Speaking of legendary underground Japanese hard/psychedelic bands like High Rise or Keiji Haino's Fushitsusha, people often talk about how, in Japan, the obscure '60s band Blue Cheer was just as popular, if not more so, than The Beatles.
Bergen County, NJ's Slow Buildings imagines a similar The Man In The High Castle slice of retroactive alternate history where sarcastic new wave-influenced punk rock, a la Dead Kennedys and Devo dominated the radio charts instead of quickly reverting back to mainstream arena rock.
It's not as arty or avant-garde as it seems, however. It's just that singer Jason Legacy's vocal delivery owes much to the acerbic punk rock singers of the past; snotty and sarcastic, with an emotional underbelly. Legacy comes off like a punk rock porcupine with snarling aggression forming a prickly outer shell.
Musically, however, Slow Buildings is pure power pop, full of, as Legacy puts it "immediately catchy with a lot of hooks crammed in, but not in an over-the-top or annoying way. It's melodic and poppy, yet firmly rooted in rock. But with themes of fear, betrayal and manipulation, this is one of Slow Buildings’ darkest releases."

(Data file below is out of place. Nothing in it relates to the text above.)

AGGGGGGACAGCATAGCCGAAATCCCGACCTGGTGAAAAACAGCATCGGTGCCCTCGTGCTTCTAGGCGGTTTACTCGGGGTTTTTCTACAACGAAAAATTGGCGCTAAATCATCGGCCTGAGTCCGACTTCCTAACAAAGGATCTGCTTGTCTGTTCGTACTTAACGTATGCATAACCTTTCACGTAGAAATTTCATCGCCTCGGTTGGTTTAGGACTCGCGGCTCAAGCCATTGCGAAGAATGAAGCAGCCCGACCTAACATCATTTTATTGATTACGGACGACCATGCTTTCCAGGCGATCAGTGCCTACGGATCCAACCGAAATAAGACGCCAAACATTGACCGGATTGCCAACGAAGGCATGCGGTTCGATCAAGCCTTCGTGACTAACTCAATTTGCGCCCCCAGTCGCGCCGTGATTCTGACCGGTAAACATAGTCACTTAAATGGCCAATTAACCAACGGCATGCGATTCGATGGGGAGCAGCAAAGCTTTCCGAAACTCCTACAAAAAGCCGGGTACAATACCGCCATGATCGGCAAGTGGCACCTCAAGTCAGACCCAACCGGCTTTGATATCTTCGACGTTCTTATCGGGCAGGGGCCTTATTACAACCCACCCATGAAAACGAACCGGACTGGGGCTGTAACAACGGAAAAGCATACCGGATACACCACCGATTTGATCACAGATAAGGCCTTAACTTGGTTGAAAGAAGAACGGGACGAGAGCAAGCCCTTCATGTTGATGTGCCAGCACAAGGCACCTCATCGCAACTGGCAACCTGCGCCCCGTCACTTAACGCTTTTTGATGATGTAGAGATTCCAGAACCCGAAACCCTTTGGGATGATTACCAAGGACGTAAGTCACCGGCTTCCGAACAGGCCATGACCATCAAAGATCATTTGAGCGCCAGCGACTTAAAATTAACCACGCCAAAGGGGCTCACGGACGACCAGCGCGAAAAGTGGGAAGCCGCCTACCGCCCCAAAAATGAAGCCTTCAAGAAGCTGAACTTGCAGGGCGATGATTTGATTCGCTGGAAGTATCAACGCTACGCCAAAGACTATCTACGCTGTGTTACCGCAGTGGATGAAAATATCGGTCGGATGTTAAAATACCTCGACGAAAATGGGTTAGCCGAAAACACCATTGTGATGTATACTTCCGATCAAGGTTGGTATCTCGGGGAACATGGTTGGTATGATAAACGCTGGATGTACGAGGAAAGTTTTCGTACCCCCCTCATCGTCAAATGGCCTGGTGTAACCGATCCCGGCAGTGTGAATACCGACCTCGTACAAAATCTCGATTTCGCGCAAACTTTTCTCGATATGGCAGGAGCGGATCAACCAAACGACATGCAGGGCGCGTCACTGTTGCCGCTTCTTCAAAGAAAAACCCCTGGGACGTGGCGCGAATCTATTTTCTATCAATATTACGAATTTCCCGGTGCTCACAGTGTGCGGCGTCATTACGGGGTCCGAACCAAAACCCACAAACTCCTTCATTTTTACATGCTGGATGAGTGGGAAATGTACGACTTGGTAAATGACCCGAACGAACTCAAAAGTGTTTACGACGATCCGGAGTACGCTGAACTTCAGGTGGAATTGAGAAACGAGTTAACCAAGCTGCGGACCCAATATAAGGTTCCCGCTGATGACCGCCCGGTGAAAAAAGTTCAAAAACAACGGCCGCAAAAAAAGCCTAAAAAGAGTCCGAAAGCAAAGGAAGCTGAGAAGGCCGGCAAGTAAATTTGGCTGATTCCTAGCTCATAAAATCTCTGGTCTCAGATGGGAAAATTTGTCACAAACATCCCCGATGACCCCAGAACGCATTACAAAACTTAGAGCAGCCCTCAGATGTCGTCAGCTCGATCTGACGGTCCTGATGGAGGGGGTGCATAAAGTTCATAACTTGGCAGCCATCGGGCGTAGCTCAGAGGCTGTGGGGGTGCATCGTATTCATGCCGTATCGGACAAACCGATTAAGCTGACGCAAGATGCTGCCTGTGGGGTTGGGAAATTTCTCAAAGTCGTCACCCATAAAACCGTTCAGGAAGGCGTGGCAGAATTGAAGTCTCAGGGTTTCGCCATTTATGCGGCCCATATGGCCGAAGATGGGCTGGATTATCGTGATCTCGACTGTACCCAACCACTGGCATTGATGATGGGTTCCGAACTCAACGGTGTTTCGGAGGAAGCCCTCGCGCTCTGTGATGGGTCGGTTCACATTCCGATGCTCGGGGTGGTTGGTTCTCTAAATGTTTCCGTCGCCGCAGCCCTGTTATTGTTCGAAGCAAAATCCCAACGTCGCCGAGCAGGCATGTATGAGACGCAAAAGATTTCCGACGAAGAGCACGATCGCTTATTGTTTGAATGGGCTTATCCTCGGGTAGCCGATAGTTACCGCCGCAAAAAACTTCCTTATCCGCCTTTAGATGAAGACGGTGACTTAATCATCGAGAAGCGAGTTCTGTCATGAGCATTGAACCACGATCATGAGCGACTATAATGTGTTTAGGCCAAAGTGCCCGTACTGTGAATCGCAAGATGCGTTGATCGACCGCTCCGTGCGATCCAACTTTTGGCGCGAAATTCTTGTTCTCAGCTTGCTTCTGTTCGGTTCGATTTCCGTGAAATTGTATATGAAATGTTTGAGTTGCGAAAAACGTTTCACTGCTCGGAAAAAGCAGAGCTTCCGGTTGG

The darkness is implied, not overt. You could be listening to Buddy Holly jamming with The Replacements until you lean in and listen to the tales of betrayal and heartache.
Slow Buildings have been operational for a number of years, Weapons Against Me being their fourth EP, following three full-lengths, but the first few albums were only disseminated to close friends and family. Since then, Slow Buildings has become a fully functional live band.
Considering the songwriting and fidelity, Slow Buildings is shaping up as a band to keep an eye on, particularly if you're in Northern New Jersey. The vocals take a bit of getting used to, but it's a worthy endeavor. Just brush aside a couple of quills, to find the sweet musicians lurking inside.
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